The directors of most companies that have borrowed from a bank will be familiar with the term “debenture”, meaning a “document that is executed in favour of a creditor with a covenant to pay the creditor and which grants security over the whole or substantially the whole of a company’s assets”, usually in the form of a fixed and floating charge over the company’s business and assets.
However, as the case of Fons HF v Corporal Limited and another recently highlighted, there is also a more general, wide meaning of the term, which is simply “an instrument acknowledging corporate indebtedness”.
The case of Fons HF v Corporal Limited and another concerned a charge over shares, in which the definition of shares included “all other stocks, shares, debentures, bonds, warrants, coupons or other securities”. The question was whether the word “debentures”, in this context, included all loans that were made by the chargor (i.e. on the second definition referred to above) or whether it only referred to fixed and floating charges that the chargor held the benefit of (i.e. the first definition referred to above, excluding the loans). This was an issue because of the substantial value of the loans made by the chargor.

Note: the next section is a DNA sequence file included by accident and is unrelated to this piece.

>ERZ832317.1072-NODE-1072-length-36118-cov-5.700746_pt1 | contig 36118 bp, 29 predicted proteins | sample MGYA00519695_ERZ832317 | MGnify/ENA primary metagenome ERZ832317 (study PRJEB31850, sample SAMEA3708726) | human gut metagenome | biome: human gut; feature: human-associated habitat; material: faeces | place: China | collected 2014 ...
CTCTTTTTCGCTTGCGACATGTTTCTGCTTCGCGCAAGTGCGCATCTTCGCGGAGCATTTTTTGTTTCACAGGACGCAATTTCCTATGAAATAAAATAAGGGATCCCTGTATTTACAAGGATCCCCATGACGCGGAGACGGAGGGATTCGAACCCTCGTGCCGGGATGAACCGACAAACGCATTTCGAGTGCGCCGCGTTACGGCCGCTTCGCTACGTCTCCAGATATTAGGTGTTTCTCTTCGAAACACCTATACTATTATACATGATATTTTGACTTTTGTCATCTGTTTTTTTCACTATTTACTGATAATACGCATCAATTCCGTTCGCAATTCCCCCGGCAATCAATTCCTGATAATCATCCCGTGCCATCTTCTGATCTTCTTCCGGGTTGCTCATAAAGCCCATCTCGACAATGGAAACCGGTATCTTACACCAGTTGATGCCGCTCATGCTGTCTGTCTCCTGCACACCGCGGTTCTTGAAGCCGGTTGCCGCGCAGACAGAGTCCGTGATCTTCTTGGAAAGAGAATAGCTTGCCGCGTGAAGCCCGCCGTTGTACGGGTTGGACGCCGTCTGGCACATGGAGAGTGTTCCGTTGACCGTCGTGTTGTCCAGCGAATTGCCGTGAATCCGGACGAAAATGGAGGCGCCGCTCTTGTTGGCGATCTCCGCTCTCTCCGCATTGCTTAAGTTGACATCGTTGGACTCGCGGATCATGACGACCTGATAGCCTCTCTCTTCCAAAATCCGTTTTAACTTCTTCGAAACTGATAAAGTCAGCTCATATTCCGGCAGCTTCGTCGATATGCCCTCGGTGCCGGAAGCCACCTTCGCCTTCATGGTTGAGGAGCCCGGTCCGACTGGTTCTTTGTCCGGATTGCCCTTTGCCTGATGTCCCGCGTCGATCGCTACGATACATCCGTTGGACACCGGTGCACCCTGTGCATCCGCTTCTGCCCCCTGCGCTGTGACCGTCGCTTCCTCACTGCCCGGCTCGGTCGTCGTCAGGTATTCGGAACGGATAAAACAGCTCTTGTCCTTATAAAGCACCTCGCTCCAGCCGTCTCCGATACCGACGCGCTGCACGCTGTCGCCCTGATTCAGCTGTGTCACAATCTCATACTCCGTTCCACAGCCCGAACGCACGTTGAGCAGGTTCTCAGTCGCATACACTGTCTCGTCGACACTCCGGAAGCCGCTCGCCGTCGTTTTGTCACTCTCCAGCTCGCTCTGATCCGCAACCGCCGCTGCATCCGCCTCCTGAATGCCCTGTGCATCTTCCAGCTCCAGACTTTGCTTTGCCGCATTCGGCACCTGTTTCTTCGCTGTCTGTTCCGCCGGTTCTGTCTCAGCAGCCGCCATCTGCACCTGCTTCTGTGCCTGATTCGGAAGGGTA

The Court of Appeal determined that the word should be given the wider meaning of “an instrument acknowledging corporate indebtedness”, in the absence of anything suggesting that the meaning could be limited. The practical effect of this was substantial and all of the loans made by the chargor were ruled to be covered by the charge. This is a surprising result in the context of a document purporting to be charging shares and similar securities.
It is therefore important to bear in mind the possible meanings of the word “debenture” and to clarify which of them is intended, so as to avoid any unintended consequences of an unexpected interpretation later being imposed by the Courts.
Myerson are the premier corporate commercial solicitors in Cheshire and South Manchester.